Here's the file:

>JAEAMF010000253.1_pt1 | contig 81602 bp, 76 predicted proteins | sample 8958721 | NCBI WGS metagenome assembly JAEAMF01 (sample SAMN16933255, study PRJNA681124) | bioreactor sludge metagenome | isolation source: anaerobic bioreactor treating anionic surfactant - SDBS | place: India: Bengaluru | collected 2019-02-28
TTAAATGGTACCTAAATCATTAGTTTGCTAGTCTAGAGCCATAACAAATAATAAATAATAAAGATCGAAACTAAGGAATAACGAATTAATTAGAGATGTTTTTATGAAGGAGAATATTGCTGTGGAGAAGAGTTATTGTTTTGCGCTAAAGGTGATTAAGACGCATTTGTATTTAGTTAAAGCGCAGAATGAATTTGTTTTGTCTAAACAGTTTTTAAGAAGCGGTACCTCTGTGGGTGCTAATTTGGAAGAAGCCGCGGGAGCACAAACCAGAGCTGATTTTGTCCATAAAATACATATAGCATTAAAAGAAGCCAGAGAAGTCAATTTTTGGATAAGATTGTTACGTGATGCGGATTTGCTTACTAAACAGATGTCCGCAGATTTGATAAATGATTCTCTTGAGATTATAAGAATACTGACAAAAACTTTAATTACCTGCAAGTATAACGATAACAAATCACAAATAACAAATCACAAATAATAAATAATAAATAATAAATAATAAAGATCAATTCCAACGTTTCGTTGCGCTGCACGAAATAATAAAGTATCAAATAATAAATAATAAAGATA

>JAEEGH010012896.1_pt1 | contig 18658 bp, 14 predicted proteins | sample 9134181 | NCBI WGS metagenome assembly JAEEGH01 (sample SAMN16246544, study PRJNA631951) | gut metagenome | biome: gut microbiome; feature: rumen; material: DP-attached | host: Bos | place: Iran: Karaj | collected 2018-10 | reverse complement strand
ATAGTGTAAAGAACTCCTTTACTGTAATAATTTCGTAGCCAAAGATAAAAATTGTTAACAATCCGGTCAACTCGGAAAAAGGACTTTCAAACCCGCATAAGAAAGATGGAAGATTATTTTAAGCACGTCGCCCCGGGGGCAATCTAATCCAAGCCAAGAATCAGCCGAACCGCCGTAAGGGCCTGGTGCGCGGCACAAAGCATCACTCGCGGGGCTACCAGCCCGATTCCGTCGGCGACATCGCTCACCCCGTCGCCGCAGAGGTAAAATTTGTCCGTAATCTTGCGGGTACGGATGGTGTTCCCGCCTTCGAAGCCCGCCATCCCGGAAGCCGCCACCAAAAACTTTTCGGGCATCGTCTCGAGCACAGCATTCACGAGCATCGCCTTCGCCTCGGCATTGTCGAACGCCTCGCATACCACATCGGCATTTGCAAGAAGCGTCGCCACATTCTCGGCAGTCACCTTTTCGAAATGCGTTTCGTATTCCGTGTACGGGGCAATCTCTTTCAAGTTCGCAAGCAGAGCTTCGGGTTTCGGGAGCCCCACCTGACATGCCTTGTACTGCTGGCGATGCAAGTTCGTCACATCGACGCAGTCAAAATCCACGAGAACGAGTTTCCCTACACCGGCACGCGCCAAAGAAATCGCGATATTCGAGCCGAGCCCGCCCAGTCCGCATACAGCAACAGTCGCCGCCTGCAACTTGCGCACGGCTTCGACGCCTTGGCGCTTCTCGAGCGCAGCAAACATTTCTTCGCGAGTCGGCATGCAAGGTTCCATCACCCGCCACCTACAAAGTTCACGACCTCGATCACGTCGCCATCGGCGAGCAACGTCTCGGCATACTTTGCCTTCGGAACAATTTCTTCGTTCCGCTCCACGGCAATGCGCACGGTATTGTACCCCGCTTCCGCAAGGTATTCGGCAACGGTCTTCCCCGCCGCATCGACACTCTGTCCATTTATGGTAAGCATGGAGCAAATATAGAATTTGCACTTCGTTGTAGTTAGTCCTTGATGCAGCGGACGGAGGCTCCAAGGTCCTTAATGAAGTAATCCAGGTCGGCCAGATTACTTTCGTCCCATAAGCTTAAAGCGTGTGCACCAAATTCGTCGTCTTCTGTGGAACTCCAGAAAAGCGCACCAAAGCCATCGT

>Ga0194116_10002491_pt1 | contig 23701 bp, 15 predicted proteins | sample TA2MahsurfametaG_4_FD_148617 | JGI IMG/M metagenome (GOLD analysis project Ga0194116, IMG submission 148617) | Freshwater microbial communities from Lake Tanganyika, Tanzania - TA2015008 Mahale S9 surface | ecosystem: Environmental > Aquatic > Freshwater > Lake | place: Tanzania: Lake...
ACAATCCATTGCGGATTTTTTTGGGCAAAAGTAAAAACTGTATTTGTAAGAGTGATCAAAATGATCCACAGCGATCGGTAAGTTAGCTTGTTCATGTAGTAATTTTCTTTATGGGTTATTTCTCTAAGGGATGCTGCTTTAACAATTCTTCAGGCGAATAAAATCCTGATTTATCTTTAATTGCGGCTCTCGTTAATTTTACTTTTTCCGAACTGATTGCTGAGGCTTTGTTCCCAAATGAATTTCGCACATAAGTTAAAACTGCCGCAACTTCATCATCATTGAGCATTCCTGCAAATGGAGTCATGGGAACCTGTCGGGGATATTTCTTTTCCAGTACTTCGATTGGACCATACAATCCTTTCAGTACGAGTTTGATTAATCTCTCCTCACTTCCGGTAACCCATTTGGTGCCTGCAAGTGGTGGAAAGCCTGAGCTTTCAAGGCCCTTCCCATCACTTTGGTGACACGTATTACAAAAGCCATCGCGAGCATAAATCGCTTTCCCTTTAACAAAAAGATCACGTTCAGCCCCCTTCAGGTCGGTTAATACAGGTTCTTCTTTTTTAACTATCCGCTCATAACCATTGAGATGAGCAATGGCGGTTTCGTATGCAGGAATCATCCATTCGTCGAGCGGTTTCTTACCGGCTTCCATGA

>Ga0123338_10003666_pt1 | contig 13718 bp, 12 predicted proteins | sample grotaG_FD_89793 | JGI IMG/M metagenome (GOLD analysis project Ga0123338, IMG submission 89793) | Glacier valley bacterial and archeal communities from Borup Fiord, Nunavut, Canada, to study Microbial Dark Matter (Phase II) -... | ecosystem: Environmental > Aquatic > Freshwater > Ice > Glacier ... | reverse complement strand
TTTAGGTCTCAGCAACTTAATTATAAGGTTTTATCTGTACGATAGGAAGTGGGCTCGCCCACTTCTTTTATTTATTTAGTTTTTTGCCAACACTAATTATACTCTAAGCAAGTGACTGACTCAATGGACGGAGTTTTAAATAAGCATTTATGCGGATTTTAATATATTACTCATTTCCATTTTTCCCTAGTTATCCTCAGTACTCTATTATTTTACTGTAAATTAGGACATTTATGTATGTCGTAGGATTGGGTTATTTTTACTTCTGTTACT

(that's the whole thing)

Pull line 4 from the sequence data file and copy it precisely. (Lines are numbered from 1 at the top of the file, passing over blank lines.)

ATAGTGTAAAGAACTCCTTTACTGTAATAATTTCGTAGCCAAAGATAAAAATTGTTAACAATCCGGTCAACTCGGAAAAAGGACTTTCAAACCCGCATAAGAAAGATGGAAGATTATTTTAAGCACGTCGCCCCGGGGGCAATCTAATCCAAGCCAAGAATCAGCCGAACCGCCGTAAGGGCCTGGTGCGCGGCACAAAGCATCACTCGCGGGGCTACCAGCCCGATTCCGTCGGCGACATCGCTCACCCCGTCGCCGCAGAGGTAAAATTTGTCCGTAATCTTGCGGGTACGGATGGTGTTCCCGCCTTCGAAGCCCGCCATCCCGGAAGCCGCCACCAAAAACTTTTCGGGCATCGTCTCGAGCACAGCATTCACGAGCATCGCCTTCGCCTCGGCATTGTCGAACGCCTCGCATACCACATCGGCATTTGCAAGAAGCGTCGCCACATTCTCGGCAGTCACCTTTTCGAAATGCGTTTCGTATTCCGTGTACGGGGCAATCTCTTTCAAGTTCGCAAGCAGAGCTTCGGGTTTCGGGAGCCCCACCTGACATGCCTTGTACTGCTGGCGATGCAAGTTCGTCACATCGACGCAGTCAAAATCCACGAGAACGAGTTTCCCTACACCGGCACGCGCCAAAGAAATCGCGATATTCGAGCCGAGCCCGCCCAGTCCGCATACAGCAACAGTCGCCGCCTGCAACTTGCGCACGGCTTCGACGCCTTGGCGCTTCTCGAGCGCAGCAAACATTTCTTCGCGAGTCGGCATGCAAGGTTCCATCACCCGCCACCTACAAAGTTCACGACCTCGATCACGTCGCCATCGGCGAGCAACGTCTCGGCATACTTTGCCTTCGGAACAATTTCTTCGTTCCGCTCCACGGCAATGCGCACGGTATTGTACCCCGCTTCCGCAAGGTATTCGGCAACGGTCTTCCCCGCCGCATCGACACTCTGTCCATTTATGGTAAGCATGGAGCAAATATAGAATTTGCACTTCGTTGTAGTTAGTCCTTGATGCAGCGGACGGAGGCTCCAAGGTCCTTAATGAAGTAATCCAGGTCGGCCAGATTACTTTCGTCCCATAAGCTTAAAGCGTGTGCACCAAATTCGTCGTCTTCTGTGGAACTCCAGAAAAGCGCACCAAAGCCATCGT